Dorothy Parker had a way of saying things that was metaphorically clear, and like a slap in the face. Her brutal satire was a reflection of her personal unhappiness, and her expression was absolutely brilliant. Some of my favorite expressions from her include, “Don’t look at me in that tone of voice,” “If you want to know what God thinks of money, just look at the people he gave it to,” and “I require three things in a man; he must be handsome, ruthless, and stupid.”
“The Standard of Living” is a Parker short-story that focuses on two stenographers, Annabel and Midge. (Does anyone do stenography anymore?) Her description of their tea room lunch leaves one feeling ill: “Usually they ate sandwiches of spongy new white bread greased with butter and mayonnaise; they ate thick wedges of cake lying wet beneath ice cream and whipped cream and melted chocolate gritty with nuts.” It sounds almost pornographic, and incredibly unappetizing, like someone describing sex as it actually is, and not as it is in romance novels.
The two girls are best friends, and are portrayed as an incredibly shallow couple of floozies. “They looked conspicuous, cheap, and charming.” The core of their friendship is around a game that involves deciding what they would buy if they inherited a million dollars, and couldn’t spend it on anything for anyone else. They had gotten into quarrels over speculative purchases. One day they are walking down Fifth Avenue, and decide to go into a high-class jewelry store and ask the price on an emerald necklace. They find out it is $250,000. They leave in a huff, and the two of them are now disjointed and discombobulated as they walk down the street. Annabel then proposes a new game, where the ante is upped from a million dollars to ten million dollars.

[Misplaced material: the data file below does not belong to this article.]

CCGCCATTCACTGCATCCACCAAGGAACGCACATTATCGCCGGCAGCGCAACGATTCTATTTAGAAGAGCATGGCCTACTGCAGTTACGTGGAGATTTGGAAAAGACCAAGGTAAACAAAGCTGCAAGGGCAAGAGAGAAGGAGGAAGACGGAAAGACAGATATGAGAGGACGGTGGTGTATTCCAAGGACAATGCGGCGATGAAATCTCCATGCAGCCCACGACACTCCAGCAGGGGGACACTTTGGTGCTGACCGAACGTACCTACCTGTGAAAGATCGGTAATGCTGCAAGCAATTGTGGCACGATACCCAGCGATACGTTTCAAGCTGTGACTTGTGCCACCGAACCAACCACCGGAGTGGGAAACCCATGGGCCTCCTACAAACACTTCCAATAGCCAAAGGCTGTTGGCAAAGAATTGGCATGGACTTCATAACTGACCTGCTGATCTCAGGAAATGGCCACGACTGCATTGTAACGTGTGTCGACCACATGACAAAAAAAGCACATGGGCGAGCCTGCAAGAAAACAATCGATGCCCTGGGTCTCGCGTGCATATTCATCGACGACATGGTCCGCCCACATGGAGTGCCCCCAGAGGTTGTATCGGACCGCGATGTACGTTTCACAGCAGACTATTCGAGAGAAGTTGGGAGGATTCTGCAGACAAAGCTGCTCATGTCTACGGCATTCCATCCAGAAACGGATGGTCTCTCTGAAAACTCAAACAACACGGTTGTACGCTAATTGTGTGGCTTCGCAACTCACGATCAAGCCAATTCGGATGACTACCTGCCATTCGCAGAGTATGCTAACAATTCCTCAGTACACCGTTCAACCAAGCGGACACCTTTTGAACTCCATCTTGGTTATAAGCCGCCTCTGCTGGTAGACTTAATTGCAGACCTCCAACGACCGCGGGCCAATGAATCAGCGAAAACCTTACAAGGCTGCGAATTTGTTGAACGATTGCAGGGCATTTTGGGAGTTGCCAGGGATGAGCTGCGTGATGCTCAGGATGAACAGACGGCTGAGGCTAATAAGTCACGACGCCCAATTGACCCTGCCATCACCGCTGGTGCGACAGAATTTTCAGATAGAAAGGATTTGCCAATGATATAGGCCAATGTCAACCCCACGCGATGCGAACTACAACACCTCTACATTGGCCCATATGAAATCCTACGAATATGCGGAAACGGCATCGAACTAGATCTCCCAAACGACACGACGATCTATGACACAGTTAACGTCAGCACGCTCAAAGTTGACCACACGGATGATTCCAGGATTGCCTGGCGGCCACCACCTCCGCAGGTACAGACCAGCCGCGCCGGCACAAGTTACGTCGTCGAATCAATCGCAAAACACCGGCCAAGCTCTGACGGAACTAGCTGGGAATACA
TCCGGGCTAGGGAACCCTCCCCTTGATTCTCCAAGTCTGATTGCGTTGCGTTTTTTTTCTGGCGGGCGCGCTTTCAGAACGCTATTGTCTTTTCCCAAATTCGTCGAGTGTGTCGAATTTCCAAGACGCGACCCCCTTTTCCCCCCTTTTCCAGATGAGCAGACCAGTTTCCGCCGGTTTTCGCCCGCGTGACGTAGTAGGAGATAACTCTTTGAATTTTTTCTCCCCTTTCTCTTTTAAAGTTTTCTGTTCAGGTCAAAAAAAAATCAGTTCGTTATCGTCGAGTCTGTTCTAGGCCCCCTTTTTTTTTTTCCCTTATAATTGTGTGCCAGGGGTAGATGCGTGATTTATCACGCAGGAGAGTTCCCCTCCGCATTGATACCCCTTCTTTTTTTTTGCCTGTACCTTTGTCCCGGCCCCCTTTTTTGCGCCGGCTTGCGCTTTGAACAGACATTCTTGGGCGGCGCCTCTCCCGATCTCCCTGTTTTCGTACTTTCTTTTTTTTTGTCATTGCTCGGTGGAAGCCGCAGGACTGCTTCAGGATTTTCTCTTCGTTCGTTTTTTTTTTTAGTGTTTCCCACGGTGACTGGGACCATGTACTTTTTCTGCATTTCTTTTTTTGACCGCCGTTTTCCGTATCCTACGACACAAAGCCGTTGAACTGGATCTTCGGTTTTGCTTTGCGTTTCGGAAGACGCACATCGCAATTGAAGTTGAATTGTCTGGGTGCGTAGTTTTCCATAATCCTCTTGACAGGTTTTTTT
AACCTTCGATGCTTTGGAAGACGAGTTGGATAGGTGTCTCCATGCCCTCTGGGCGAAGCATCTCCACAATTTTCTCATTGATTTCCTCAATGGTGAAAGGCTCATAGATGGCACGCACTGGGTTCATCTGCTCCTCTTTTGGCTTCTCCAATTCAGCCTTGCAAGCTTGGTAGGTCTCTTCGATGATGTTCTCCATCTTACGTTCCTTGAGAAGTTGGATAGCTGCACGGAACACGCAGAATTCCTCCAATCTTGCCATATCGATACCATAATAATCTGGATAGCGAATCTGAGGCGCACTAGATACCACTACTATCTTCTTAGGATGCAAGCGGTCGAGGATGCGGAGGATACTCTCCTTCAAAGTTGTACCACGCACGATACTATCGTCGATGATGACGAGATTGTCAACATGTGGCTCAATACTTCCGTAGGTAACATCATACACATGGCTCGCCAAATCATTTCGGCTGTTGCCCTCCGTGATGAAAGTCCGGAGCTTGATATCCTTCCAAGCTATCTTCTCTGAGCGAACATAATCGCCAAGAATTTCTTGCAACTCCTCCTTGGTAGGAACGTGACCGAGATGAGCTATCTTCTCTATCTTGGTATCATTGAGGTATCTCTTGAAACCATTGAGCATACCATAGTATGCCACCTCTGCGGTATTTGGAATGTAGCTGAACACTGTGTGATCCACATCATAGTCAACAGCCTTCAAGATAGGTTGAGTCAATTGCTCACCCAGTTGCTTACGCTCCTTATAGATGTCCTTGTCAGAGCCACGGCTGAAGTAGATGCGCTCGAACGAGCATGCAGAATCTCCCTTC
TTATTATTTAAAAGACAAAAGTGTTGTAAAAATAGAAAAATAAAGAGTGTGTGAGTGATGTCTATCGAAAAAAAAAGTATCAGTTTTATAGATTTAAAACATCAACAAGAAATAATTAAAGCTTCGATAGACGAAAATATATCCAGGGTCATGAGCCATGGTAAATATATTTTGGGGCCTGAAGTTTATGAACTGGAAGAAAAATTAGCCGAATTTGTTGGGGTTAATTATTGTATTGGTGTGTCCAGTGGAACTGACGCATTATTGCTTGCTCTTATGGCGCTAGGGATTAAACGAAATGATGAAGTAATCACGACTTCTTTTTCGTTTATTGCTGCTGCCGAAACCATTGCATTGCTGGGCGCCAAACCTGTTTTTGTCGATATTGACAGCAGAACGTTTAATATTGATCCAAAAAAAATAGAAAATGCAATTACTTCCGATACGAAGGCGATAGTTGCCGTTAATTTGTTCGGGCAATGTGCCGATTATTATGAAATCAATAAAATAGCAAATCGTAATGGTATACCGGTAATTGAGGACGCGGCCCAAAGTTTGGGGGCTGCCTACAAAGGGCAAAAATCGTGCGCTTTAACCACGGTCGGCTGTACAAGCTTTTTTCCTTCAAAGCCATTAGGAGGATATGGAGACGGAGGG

The relationship of the girls is entirely material and superficial. There is no basis for the friendship except shopping, and coveting expensive clothes and jewelry. In her usual way, Parker cuts right to the heart of stereotypical female friendships; everything is about appearance and conspicuous consumption. There are no discussions of thoughts, feelings, or anything at all that relates to the world beyond that. The men in their lives are accessories; they are dating different ones every night, though Parker notes that “there really wasn’t much difference” in the different men.
I reflected on the time period in which Parker was writing; this piece was published in the New Yorker in 1941. When I think about the prevalence of things like “charm schools” at that time, there is an implicit criticism of women as living dolls, to be dressed up and looked at. Like children, they are to be seen, and not heard, and should have nothing of any consequence to say.
I could not imagine someone with Parker’s personality fitting into this milieu of women. I fully sympathize with her on this point, as I find myself with little to say to women (or men) who make exclusively superficial conversation. The equivalent, perhaps, is the man you meet in the bar who brags about his car and his stock portfolio. It says nothing, and means nothing.
Most people seem to find Parker either hilarious or offensive, and I would suggest that she is a bit of both. Satire is a bittersweet medicine that is necessary for us to see the absurdity of the “normal”.